Was ‘pop art’ a term used by yourself or colleagues or was there a different terminology that referred to a new figurative art movement in the 1960s and early 1970s?
Pop art was generally used as a generic expression to identify recent art from abroad, with artists such as Roy Lichtenstein, Andy Warhol, Claes Oldenburg and David Hockney. When we used to speak of French artists it would be rather ‘European pop’ – a broad term identifying contemporary figurative art. We remember discussions about pop with Pierre Gaudibert, Curator at the Musée d’Art Moderne, Paris, founder of ARC [Animation/Research/Confrontation – a research and exhibition area dedicated to contemporary artistic creation] in the same museum. ‘Pop’ was identified/translated as ‘popular’, meaning something ‘aimed at a large audience’, but with iconography derived from newspaper and consumer society images. Pop art was then considered with interest for the ‘return’ of ‘figurative concerns’ when, at that time, at least in France, abstraction was the dominant recognised contemporary art in the art market and in galleries. Nevertheless, there was some doubt about its ‘message’ and/or distance from consumer society and advertising stereotypes found in some works from the USA and UK. Meanwhile, the French scene was concerned with expressing political preoccupations, as some artist in the Jeune Peinture movement did. That group was conceived as a place where artists could discuss their own and each other’s works before and during every annual salon.
Did you ever consider yourself (now or in the past) a pop artist?
No. At its beginning, my work and that of my close friends, colleagues and artists was categorised as ‘nouvelle figuration’ (new figuration) or ‘figuration critique’ before being defined as ‘la figuration narrative’ (by Gérard Gassiot-Talabot, the French art critic) in 1967.
Did your work engage with current events in the 1960s and early 1970s?
Indeed, yes. Bearing in mind the recent memory of the Second World War, and the Cold War period, most young artists were involved in some political movement – Maoist, Trotskyite or some sort of anarchist group or the French Communist party – even if they criticised, as insiders, some of the positions of that system or party. For art creation, the collective phase of judgement of aesthetic and formalism in the Salon de la Jeune peinture was practically an annual event where discourses were elaborated and debates about art and political engagement held, including, specifically, the artist’s role and status in or toward society. For example in the Salle Rouge Pour le Vietnam (The Red Room for Vietnam) ‘the just war of the Vietnamese people’ was the theme of the Salon in 1968, and all works presented had to be related to this. Due to the political events in May, the ‘red room’ was finally presented in early 1969. The following Salon in 1969 was named Police and Culture, denouncing and ironically commenting on the moral and ideological behaviour of the ‘new society’, an expression coined by the French Prime Minister, Jacques Chaban-Delmas.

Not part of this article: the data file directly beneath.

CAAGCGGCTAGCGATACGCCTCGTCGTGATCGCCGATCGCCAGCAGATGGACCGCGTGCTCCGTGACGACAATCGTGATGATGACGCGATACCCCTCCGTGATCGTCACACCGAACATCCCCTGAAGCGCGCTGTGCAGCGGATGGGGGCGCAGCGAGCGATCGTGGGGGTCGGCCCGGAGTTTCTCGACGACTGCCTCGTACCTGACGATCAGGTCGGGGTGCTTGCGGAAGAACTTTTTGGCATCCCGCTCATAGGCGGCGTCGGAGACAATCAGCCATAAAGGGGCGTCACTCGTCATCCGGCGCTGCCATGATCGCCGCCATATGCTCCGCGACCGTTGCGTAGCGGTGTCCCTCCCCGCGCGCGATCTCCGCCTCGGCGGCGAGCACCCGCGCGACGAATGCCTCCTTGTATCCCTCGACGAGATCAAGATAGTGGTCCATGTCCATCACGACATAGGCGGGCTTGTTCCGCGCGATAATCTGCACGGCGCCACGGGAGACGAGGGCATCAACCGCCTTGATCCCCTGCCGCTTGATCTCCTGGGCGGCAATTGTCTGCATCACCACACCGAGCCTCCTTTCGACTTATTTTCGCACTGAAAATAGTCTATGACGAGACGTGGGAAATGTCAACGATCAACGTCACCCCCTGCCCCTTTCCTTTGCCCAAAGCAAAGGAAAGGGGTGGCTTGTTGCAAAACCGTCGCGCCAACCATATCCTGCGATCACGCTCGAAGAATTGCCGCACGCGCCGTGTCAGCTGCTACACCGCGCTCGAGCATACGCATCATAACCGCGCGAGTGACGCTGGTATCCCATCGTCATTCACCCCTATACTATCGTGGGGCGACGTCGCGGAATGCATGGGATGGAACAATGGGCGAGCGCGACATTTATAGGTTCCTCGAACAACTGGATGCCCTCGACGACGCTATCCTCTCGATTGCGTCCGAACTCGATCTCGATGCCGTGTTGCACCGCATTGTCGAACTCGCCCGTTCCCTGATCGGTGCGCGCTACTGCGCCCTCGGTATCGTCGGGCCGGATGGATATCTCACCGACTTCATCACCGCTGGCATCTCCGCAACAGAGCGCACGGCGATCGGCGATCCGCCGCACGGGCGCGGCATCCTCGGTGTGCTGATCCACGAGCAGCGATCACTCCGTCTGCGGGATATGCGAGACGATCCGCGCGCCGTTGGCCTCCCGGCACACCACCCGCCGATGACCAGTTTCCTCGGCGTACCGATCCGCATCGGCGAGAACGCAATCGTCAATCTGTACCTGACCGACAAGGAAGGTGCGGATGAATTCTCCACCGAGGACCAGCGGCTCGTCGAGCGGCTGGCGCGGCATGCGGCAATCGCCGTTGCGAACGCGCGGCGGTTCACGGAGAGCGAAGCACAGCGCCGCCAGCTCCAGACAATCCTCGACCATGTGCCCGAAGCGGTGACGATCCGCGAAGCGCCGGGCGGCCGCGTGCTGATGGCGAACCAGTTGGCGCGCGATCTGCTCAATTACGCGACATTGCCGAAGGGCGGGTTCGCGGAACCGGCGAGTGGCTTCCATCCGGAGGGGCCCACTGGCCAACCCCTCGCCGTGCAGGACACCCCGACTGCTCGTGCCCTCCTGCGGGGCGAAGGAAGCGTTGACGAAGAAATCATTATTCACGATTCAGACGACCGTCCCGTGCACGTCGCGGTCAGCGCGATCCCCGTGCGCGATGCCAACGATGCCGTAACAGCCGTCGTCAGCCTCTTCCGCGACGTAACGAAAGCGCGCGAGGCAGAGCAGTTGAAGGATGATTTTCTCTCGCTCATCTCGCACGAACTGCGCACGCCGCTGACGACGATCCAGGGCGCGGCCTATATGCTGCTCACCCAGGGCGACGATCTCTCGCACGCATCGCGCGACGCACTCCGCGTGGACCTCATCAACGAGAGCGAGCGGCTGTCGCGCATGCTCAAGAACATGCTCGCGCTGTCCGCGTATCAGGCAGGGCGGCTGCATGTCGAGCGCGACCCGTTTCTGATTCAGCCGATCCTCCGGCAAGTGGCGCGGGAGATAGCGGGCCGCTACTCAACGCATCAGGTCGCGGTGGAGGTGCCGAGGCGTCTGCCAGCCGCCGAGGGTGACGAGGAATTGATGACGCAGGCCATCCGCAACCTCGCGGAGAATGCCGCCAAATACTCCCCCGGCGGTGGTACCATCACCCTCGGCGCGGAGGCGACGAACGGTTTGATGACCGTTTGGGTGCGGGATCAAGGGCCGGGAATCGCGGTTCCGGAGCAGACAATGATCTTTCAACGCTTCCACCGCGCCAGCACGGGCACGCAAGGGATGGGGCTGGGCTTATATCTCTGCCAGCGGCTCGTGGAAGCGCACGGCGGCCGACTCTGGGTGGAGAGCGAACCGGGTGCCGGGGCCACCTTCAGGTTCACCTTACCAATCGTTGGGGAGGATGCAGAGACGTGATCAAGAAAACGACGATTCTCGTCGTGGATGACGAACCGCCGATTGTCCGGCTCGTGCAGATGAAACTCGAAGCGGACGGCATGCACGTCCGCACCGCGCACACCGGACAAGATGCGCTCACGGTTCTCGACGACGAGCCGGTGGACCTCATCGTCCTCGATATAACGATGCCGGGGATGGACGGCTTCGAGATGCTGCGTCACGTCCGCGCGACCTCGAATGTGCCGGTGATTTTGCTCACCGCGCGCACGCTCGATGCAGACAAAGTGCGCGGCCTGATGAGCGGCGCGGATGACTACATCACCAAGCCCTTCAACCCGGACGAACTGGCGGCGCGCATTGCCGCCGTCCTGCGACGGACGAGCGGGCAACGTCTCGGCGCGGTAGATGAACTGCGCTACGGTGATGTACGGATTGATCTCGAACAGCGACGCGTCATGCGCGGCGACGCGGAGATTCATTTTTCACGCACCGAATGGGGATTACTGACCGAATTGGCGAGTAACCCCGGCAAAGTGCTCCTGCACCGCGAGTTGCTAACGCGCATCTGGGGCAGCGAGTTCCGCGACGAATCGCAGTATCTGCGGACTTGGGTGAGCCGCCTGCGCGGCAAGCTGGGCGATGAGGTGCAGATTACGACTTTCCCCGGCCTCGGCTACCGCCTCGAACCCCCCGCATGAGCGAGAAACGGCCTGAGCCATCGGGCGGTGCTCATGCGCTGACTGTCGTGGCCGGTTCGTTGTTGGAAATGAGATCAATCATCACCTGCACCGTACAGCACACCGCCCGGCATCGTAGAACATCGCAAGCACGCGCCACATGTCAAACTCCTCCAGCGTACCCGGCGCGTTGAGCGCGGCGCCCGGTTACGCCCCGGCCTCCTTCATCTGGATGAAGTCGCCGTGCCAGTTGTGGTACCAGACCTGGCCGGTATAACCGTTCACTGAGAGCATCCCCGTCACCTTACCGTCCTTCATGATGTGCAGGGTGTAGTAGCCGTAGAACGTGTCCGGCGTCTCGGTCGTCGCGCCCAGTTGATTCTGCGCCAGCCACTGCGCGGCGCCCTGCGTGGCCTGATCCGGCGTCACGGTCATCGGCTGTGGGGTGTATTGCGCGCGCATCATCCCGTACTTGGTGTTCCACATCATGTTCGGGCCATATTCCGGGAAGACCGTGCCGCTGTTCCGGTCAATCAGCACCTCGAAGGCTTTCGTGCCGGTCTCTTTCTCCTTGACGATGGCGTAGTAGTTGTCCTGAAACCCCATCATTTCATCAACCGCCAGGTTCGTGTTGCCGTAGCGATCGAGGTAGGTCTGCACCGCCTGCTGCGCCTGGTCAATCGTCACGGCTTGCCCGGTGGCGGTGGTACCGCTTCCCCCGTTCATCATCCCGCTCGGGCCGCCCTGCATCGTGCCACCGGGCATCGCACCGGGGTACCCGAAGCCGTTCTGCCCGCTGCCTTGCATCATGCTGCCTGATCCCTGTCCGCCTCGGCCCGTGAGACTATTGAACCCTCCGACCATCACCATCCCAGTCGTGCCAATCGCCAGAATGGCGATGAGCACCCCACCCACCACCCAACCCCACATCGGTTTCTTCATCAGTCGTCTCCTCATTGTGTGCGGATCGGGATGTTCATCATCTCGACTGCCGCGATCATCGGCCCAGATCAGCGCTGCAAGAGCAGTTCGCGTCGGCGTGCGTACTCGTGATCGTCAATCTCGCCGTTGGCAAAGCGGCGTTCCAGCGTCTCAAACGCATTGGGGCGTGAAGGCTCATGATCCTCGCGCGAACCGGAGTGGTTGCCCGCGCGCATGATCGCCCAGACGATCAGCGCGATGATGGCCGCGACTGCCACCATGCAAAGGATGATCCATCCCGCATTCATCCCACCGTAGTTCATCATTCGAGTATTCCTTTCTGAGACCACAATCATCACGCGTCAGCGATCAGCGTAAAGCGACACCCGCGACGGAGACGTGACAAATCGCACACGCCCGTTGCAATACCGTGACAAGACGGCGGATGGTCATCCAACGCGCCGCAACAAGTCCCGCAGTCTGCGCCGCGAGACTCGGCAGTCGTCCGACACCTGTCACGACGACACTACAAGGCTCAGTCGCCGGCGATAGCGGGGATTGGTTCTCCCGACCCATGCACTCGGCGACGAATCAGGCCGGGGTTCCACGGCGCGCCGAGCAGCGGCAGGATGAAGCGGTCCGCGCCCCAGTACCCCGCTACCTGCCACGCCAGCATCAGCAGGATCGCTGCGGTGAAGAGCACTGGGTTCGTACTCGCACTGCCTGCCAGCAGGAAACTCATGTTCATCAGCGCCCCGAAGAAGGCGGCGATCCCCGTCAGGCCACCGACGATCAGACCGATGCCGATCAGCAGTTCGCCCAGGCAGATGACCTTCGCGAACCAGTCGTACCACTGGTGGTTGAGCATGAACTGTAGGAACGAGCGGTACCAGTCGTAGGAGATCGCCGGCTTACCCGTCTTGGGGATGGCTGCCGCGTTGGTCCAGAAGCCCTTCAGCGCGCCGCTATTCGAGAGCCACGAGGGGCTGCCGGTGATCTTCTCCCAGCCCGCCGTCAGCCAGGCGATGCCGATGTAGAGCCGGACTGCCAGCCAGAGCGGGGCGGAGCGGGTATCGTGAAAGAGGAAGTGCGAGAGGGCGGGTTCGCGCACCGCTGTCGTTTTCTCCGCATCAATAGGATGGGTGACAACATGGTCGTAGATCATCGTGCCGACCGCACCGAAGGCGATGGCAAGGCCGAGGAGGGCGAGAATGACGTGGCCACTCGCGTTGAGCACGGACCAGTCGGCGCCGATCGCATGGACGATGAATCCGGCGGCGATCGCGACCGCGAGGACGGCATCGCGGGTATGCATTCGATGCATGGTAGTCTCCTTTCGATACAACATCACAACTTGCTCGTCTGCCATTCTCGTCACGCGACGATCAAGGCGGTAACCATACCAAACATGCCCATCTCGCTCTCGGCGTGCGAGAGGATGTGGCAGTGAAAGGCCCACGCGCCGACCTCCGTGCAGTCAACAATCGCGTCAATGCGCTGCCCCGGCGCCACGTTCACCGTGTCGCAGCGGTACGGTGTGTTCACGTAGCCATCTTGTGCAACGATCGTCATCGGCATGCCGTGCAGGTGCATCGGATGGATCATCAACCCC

Amongst other themes, the works dealt with the content and format of ideological education and the repressive society. Of course, the series Les Hommes Rouges [Red Men] conceived in 1968-69 was intimately linked to the events of May 1968 and the revolutionary spirit.
During the so-called ‘events’ of May 1968, some politically militant artists, most of them linked to the Jeune Peinture group, protested by occupying studios in the École de Beaux-Art de Paris, which they renamed the ‘Atelier Populaire des Beaux Arts’. Individually and together they designed political posters, using serigraphy for production, just as some American pop artists were doing. These posters were then distributed and put up on walls in the streets of the Paris. I was among them.
The Cooperative des Malassis was a group of artists – including myself, Lucien Fleury, Jean Claude Latil, Gerald Tisserand and Michel Parré –who conceived, drafted and created works together. They conceived a cycle Qui Tue? (Who Kills?) about the case of Gabrielle Russier, a 27-year-old schoolteacher who was sentenced to jail for having a love affair with a 17-year-old pupil. She committed suicide after the sentence was passed. It was a major event in French and international media and the Prime Minister indirectly deplored the outcome.
The group Les Malassis went on to make works in subsequent years, such as The Other Side of Bank Notes, L’Appartemensonge, responding to the public statement by the Minister of Culture that there was no specific Fifth Republic style. For the 1972 exhibition prefiguring the foundation of Centre Georges Pompidou, they created the cycle of paintings Le Grand Méchoui or ‘12 years of French history’. On the day of the grand opening, the Malassis removed the paintings and turned away the police supposedly protecting the gallery against other artists protesting against the show for being ‘too official’.
How did you choose the subject matter for your work included in The World Goes Pop?
Large Protest and The Red Men, bas-relief, the latter being the eponymous work of the series, were part of a ‘cycle’ presented in ARC in the Musée d’Art Moderne in Paris in May 1970. Preliminary drawings and sketches were made in 1968 and 1969. Paintings and plywood painted figures were realised from the end of 1968 and into 1969. The topics and imagery derived from the idea of some revolutionary utopia, moral and sexual freedom and fantasy, the concern for working people (La Grève/The Strike) and their relationships with the intellectual world. These red men and women flying like rain over the city were protesting and the titles (Demonstration 1 and Demonstration 2, La Meute (The Pack), La Grève (The Strike) are sufficiently explicit when the images are not necessarily so. In another painting, Sigmund Freud, Karl Marx and Mao Zedong appear ironically in the same bed, which at first glance could be seen as a monument honouring their revolutionary roles but could alternatively be understood as an insult, implying their free sexuality, or that they are in the same tomb, a monument made with paving stones removed from Paris streets in 1968.